Watching The Wonders teaches you a lot about making honey. Long and intricate – very long, very intricate – sequences give a step by step guide to this rural industry, as we watch 12 year old Gelsomina help her father with the family business. And this sums up the best or worst of the film, depending on your perspective. In The Wonders, director Alice Rohrwacher is concerned with the every day slog of a dying way of rural Italian life, and in a certain mood you could reasonably describe the watching of it as a bit of slog too. In a different frame of mind though, The Wonders is a dream, with a background thrum of threat, as constant as the buzzing of the bees.
We join Gelso and her family during a hot summer at the borders of Tuscany and Umbria-Lazio. Wolfgang, her volatile father, Angelica, her bohemian mother, and a nest of adorably pot-bellied baby sisters complete a picture of sort-of-but-not-really idyllic self-sufficiency. It’s not straight-forwardly enviable because life is just so damn hard. There are hives to be emptied at dawn, bee-stings to be extracted, and new health and safety regulations to be met at the risk of closure. To a man, the actors put in appropriately earthy and natural performances, under Rohrwacher’s hyper-realist direction.
The leading lady, Gelso, deserves a whole review of her own. She’s the heir to this empire of bees, and often the most grown-up member of the household. But we also get the impression that poor old Gelso would also quite like to be pretty, maybe even get swept away by a local lad on his motorbike. That’s not really an option as far as Dad’s concerned: try coming-of-age when you’re also keeping an industry afloat.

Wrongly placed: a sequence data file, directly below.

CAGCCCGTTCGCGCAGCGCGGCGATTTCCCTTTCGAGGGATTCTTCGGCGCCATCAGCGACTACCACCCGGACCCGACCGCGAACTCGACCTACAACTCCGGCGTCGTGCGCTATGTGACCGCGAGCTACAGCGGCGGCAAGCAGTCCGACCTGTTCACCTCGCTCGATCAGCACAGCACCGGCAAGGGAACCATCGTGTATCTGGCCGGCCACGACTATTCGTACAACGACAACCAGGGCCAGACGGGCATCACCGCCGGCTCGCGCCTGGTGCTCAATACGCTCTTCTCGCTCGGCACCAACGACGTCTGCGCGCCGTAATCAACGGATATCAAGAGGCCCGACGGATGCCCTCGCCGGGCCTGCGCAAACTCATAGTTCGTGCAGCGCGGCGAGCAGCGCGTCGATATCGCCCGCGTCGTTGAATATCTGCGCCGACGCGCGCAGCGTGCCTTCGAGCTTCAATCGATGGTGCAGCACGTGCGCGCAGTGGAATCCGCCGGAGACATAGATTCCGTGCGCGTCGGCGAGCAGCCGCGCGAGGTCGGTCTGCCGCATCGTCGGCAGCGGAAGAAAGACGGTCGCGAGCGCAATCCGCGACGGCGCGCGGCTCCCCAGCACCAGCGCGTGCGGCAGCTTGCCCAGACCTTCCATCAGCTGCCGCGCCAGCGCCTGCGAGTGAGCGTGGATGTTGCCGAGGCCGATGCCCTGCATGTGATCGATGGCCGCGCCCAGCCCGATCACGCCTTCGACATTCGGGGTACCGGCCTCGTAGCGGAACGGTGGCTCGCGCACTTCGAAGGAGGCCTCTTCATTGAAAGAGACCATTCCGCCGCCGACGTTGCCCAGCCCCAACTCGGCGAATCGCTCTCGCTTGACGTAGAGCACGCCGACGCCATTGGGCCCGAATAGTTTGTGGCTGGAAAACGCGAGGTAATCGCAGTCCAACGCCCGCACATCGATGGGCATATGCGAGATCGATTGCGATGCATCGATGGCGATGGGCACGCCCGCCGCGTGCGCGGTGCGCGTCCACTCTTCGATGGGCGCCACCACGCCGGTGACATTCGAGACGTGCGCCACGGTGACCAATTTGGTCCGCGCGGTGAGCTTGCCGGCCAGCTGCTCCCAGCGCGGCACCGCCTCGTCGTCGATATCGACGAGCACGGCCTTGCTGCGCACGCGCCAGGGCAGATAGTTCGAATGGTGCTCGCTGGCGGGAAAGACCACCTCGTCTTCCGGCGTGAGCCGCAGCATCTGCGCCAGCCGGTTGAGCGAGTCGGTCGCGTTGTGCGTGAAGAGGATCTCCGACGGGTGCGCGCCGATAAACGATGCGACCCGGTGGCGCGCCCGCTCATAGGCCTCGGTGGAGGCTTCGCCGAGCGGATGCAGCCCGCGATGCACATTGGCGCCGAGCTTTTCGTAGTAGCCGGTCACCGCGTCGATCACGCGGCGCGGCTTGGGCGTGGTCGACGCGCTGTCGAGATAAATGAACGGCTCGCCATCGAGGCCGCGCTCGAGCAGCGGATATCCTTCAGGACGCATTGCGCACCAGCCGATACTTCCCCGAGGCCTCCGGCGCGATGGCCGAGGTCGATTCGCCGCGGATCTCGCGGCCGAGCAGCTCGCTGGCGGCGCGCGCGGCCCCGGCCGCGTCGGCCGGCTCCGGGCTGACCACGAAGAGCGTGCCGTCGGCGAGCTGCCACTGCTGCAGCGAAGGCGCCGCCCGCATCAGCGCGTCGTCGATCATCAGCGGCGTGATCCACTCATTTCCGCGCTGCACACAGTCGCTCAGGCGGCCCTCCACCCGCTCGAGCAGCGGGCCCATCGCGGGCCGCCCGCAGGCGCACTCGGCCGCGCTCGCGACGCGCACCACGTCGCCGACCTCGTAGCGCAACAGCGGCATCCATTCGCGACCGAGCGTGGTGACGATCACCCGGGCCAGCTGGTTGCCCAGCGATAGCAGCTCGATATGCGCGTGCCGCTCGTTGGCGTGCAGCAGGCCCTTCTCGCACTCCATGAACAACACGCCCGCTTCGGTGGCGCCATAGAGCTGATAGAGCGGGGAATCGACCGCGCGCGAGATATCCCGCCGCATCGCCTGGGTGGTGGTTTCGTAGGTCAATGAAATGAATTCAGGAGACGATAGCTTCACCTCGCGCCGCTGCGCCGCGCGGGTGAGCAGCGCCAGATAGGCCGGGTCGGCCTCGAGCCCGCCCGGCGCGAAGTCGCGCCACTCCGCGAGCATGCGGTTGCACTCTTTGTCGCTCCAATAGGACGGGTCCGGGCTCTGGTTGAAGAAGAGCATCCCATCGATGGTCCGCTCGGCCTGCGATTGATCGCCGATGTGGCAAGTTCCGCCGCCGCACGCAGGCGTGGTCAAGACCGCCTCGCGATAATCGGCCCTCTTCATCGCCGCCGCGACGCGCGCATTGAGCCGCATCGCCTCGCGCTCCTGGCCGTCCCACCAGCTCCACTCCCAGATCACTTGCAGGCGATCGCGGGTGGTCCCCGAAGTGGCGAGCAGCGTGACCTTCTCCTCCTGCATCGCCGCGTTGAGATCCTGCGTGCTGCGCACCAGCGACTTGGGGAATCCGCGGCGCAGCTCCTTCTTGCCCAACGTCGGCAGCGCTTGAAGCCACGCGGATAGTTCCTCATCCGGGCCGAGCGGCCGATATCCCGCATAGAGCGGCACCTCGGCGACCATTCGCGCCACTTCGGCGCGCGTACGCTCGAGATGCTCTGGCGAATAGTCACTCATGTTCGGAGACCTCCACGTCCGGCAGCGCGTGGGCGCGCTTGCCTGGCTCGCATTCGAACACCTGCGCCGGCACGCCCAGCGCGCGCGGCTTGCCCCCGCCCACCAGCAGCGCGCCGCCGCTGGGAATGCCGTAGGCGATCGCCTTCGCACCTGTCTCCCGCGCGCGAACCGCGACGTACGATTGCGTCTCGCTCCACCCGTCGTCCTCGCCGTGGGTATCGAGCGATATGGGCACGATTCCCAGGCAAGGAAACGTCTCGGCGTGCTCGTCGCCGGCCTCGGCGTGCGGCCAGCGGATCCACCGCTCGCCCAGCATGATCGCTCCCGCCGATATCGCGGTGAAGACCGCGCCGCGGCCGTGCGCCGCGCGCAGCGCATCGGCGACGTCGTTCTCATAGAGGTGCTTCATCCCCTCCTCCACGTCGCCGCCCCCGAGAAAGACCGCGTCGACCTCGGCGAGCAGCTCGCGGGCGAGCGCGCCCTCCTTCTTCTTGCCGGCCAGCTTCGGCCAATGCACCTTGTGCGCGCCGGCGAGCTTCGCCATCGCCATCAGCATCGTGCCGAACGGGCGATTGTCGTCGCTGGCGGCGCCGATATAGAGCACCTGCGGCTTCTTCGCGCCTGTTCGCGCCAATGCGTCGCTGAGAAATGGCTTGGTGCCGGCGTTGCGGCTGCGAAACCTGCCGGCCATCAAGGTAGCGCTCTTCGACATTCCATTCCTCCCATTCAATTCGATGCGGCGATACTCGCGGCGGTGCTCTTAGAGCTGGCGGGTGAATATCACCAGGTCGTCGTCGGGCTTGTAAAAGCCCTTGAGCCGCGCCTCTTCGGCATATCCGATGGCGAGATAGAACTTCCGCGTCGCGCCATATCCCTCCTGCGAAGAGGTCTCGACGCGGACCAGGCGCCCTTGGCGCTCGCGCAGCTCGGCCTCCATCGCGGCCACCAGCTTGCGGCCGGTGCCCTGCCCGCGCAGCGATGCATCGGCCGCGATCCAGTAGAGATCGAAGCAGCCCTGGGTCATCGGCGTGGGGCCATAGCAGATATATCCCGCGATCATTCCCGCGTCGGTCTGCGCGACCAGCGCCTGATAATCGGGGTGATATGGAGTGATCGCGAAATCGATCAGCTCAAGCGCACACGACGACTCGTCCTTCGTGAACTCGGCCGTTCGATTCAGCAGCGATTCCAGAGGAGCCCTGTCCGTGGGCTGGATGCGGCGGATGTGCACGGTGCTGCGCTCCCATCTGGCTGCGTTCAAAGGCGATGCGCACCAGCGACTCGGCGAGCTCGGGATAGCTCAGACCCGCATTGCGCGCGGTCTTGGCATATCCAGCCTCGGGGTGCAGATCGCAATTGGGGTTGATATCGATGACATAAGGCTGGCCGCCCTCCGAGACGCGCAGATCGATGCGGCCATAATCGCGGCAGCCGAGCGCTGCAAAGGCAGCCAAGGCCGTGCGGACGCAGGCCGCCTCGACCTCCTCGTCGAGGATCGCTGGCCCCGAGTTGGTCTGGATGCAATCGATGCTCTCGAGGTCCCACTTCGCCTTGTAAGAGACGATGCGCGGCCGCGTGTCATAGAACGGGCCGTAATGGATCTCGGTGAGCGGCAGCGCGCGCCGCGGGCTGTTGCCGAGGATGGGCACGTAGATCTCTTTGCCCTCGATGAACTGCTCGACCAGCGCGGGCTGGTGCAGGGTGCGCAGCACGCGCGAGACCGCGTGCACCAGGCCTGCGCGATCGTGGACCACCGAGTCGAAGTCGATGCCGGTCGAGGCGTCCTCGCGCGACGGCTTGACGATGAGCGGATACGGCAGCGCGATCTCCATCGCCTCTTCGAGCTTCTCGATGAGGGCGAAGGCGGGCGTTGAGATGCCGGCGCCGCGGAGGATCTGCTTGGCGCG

Into this pregnant set-up comes the garishly sequinned world of local television. A provincial channel is launching a competition to find the region’s “most traditional family”. (It’s absurd enough to be totally credible… a more zeitgeisty Got Talent, Simon Cowell?) Gelsomina, a little in love with the costumed nymph-goddess presenting the show, wants the prize-money for her family and fancies a little glamour for herself. This is the sliver of story-line that Rohrwacher teases us with, but really, it isn’t one. Just like the family of beekeepers who can’t lift their head above the hives long enough to see the bigger picture, The Wonders is so obsessed with the every day that it can’t commit to anything like a plot. “Directionless” is a fair assessment.
Fact is, The Wonders tackles its story the way its characters tackle life, and it feels just right. It’s the moments that matter, not the through-line. For all the languor there are snapshots of what-the-fuck panic or silly giggly delight. When a neglected centrifuge (you laymen might think of it as a “getting-the-honey-out-
Essentially, what you get here is a weird atmosphere to revel in – it’s dreamy, but you know something bad’s coming your way. A bit like playing truant and dozing in the sun. It’s a masterpiece of direction that this whole world is so tangible – unsurprisingly, Rohrwacher was drawing on her own childhood experience. There’s no danger of being whisked along on a merry romp with The Wonders but go to the cinema with time on your hands and you could enjoy sinking into a lost world. Plus, you might learn to make honey.